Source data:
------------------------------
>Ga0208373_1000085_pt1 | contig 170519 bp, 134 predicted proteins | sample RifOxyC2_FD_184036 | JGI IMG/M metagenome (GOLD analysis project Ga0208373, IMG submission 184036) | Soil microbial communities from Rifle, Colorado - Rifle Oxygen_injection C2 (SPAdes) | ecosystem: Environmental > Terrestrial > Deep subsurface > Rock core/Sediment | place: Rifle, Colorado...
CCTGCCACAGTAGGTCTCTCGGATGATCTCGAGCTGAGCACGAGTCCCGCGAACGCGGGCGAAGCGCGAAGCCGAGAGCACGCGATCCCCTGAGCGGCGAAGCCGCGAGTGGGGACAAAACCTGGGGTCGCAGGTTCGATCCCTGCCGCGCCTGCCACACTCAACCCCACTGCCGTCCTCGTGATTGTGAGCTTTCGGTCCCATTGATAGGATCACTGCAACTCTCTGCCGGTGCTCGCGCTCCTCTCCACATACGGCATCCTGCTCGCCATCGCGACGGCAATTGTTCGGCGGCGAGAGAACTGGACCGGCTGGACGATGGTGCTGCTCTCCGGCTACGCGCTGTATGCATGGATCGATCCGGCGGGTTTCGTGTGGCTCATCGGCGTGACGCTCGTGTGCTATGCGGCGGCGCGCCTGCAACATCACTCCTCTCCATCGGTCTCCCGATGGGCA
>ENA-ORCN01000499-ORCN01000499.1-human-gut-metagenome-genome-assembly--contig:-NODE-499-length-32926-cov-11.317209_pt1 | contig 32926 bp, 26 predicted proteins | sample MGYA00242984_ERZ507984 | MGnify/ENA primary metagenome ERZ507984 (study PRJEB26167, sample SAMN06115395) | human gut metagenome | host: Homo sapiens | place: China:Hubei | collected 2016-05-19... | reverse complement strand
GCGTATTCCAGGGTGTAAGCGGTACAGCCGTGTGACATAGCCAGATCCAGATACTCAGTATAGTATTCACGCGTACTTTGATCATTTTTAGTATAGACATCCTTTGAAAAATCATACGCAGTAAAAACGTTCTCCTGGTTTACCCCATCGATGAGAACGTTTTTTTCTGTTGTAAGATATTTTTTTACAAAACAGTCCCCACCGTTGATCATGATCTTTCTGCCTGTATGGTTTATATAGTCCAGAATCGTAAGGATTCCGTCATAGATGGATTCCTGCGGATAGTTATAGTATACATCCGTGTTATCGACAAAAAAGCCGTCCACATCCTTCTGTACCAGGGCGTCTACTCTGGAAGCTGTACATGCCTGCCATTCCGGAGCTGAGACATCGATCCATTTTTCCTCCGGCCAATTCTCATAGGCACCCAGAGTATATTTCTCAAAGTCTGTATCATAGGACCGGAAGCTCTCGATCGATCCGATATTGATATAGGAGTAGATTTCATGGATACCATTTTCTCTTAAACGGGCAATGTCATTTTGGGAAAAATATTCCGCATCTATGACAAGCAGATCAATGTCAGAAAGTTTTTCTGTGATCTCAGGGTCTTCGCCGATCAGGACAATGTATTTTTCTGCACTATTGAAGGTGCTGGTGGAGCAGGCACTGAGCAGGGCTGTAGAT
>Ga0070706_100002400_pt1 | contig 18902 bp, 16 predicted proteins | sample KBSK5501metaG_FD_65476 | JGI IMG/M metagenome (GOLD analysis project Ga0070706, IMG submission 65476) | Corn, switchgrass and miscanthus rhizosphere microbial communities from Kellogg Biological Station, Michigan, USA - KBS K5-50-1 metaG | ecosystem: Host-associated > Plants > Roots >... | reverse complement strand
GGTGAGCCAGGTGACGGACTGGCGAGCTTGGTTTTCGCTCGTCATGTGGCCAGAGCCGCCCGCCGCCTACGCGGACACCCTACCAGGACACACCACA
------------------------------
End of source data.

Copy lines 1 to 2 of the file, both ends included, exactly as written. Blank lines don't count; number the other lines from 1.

>Ga0208373_1000085_pt1 | contig 170519 bp, 134 predicted proteins | sample RifOxyC2_FD_184036 | JGI IMG/M metagenome (GOLD analysis project Ga0208373, IMG submission 184036) | Soil microbial communities from Rifle, Colorado - Rifle Oxygen_injection C2 (SPAdes) | ecosystem: Environmental > Terrestrial > Deep subsurface > Rock core/Sediment | place: Rifle, Colorado...
CCTGCCACAGTAGGTCTCTCGGATGATCTCGAGCTGAGCACGAGTCCCGCGAACGCGGGCGAAGCGCGAAGCCGAGAGCACGCGATCCCCTGAGCGGCGAAGCCGCGAGTGGGGACAAAACCTGGGGTCGCAGGTTCGATCCCTGCCGCGCCTGCCACACTCAACCCCACTGCCGTCCTCGTGATTGTGAGCTTTCGGTCCCATTGATAGGATCACTGCAACTCTCTGCCGGTGCTCGCGCTCCTCTCCACATACGGCATCCTGCTCGCCATCGCGACGGCAATTGTTCGGCGGCGAGAGAACTGGACCGGCTGGACGATGGTGCTGCTCTCCGGCTACGCGCTGTATGCATGGATCGATCCGGCGGGTTTCGTGTGGCTCATCGGCGTGACGCTCGTGTGCTATGCGGCGGCGCGCCTGCAACATCACTCCTCTCCATCGGTCTCCCGATGGGCA